Since the global financial crisis, the inexorable trend across the banking industry has been toward more regulation and higher capital requirements. As a result, non-traditional lending has largely shifted into non-bank platforms. However, the policymakers deliberating additional regulation in the form of Basel IV may be hesitating to move the pendulum much further. Over the long-term horizon, the regulatory environment could reach a turning point, which would have important investment implications.
Lending models: The devil you know or the devil you don’t
Lending involves risks. And these risks tend to be exacerbated during periods of economic stress. There are three main avenues to manage this:
- Facilitate non-traditional lending in the banking sector, which has the lowest funding cost but exposes not just investors but the entire economy to systemic shocks and potential taxpayer bailouts in the event of a crisis. On the plus side, at least you know where the problem lies – the devil you know, as they say.
- Have the non-traditional lending occur outside the banking sector. In this environment, risk is more dispersed, and in theory the taxpayer shouldn’t have to step in to bail out the system. However, the risk still exists, and if correlated during periods of economic stress can be just as hard to clean up. This is the devil you don’t know.
- Regulate and severely limit the amount of non-traditional lending, but at the expense of growth, productivity and social mobility.
Pick your poison: The trade-off between lower volatility and diminished lending
Developed world policymakers have been trying since the financial crisis to thread the needle among the options above, leading to three general outcomes:
- Banks become more utility-like, focusing on lower-risk lending and fee generation;
- Non-traditional lending, to the extent it’s being done, occurs mainly outside the banking sector; and
- Regardless where the lending occurs, regulation, in the form of macro prudential policies, aims to temper aggressive lending practices.
Under this framework, the trade-off between a potentially safer, less volatile system is diminished lending to riskier borrowers. Non-bank vehicles would need to incorporate higher funding costs, compliance costs and a higher return on equity, all of which lead to higher interest rates for non-prime borrowers.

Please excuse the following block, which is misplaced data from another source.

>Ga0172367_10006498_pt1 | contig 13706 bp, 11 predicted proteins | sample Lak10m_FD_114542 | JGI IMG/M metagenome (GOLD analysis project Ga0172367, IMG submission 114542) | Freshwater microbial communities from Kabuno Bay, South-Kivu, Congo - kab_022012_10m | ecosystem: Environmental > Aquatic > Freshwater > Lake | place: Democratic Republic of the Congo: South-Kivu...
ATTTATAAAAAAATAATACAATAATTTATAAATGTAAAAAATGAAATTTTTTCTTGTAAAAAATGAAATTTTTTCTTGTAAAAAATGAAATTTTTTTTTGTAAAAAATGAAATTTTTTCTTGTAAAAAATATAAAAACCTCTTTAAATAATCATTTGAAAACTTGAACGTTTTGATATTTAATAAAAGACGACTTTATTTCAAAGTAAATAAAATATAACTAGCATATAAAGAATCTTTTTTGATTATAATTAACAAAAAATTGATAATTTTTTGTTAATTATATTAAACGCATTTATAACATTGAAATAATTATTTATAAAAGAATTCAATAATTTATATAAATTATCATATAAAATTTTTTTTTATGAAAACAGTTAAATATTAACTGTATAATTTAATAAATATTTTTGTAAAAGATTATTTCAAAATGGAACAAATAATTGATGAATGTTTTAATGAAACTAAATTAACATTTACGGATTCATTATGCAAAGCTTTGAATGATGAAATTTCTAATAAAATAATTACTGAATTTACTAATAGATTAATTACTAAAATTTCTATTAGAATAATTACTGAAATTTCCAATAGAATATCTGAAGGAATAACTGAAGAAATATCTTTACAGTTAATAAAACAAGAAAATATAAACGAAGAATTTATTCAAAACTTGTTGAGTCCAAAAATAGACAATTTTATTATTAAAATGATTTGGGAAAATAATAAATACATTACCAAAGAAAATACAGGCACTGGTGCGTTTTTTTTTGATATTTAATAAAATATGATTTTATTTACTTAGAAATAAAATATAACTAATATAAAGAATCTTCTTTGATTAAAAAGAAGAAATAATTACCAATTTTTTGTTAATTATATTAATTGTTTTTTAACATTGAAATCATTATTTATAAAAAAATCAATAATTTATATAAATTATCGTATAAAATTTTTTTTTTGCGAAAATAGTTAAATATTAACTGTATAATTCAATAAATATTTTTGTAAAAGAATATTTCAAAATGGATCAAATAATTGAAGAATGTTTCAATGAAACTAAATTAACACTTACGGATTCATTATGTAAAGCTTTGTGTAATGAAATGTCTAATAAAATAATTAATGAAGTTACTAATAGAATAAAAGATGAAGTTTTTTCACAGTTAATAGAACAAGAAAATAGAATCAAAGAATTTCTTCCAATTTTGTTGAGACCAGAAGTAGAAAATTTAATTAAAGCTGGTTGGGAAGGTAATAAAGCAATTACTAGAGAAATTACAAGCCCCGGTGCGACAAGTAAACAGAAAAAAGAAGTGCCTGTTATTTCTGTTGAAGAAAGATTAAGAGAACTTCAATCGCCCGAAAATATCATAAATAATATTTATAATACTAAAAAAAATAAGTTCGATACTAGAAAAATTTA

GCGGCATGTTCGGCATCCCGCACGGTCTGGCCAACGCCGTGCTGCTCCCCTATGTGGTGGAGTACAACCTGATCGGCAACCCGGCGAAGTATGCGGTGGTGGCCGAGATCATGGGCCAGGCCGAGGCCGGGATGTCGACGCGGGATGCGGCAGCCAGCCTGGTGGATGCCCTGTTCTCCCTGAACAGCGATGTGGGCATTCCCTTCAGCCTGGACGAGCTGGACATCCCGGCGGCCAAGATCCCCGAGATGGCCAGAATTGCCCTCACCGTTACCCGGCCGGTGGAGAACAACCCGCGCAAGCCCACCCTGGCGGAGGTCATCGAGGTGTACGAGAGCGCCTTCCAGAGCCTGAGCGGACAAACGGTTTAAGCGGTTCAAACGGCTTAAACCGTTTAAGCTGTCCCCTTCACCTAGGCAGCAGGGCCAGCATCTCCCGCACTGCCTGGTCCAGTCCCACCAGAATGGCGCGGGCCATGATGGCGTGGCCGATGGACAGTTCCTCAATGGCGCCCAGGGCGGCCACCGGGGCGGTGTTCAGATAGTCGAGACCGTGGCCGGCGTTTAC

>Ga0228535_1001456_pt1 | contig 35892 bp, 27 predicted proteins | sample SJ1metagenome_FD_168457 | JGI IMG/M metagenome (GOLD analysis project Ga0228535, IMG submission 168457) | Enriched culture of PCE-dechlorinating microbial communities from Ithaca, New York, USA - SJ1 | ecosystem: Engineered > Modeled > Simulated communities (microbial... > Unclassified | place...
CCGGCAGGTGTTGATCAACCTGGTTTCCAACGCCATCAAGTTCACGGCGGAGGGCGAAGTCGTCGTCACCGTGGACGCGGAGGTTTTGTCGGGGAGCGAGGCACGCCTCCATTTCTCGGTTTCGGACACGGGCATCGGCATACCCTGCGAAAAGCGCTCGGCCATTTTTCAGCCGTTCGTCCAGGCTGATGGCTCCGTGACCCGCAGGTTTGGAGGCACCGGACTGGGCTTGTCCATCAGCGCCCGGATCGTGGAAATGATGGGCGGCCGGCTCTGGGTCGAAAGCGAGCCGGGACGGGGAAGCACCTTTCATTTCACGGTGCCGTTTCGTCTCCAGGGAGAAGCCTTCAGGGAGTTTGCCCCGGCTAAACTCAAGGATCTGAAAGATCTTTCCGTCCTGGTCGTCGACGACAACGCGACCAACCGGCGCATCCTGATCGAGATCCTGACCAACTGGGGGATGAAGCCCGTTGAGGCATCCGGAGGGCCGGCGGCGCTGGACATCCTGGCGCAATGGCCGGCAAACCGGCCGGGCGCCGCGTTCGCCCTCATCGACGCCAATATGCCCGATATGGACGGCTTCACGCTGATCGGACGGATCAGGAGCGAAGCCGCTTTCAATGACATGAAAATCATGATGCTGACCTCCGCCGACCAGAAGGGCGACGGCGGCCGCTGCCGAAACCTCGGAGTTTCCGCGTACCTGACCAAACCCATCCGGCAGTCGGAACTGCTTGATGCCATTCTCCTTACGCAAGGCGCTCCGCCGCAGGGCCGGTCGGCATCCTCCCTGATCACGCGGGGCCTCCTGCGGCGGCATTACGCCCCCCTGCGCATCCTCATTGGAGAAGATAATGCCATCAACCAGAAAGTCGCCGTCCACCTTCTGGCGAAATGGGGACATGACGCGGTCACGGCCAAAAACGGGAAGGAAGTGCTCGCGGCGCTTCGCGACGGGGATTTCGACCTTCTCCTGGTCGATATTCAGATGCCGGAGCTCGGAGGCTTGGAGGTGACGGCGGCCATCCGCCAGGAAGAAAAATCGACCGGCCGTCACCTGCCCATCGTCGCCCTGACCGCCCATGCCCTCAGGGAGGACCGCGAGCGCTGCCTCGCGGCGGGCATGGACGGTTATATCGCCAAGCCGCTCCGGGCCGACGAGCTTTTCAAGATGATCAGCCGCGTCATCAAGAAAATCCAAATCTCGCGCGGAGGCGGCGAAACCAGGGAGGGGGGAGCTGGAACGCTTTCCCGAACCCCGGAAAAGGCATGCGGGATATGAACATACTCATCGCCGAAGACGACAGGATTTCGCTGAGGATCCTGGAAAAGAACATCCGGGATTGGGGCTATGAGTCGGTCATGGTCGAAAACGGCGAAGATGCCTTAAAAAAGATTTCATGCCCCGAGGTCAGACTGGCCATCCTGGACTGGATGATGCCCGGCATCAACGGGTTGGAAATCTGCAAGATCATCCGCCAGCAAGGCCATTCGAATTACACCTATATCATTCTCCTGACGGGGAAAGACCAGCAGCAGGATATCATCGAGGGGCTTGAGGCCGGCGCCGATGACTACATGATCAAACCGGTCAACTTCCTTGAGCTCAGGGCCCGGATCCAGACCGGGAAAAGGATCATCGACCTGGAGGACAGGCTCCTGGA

Conversely, most prime borrowers who have access to bank funding now borrow at levels close to historic lows, given where government rates are and how intense the competition is for these borrowers’ business. While reducing risk to the banking sector, this trend has widened the gap between low-risk and higher-risk borrowing costs, arguably exacerbating concerns about income inequality and social mobility.
Consider two examples in the U.S. First, in the auto lending market, prime borrowers pay mid- to low-single-digit annual percentage rates (APRs) on loans, while subprime borrowers pay well north of 20%. Second, in the mortgage market, there is now very little risk in private markets, which mainly comprise prime borrowers. But this overall lower-risk environment has come at the expense of a falling home ownership rate and higher borrowing costs for non-qualified mortgages.
Eventually, the pendulum could swing back toward non-traditional lending in the regulated banking sector, as its lower funding costs ultimately win out. However, this will take many years to play out, and it’s not a certainty it will even do so. Until then, non-traditional lending will remain outside the regulated banking sector, and higher returns will tend to accrue to platforms that have efficient funding models and can navigate the regulatory terrain in a cost-effective manner.
Joshua Anderson is a portfolio manager who oversees PIMCO’s European opportunistic investments across public and private mortgage, real estate and specialty finance markets.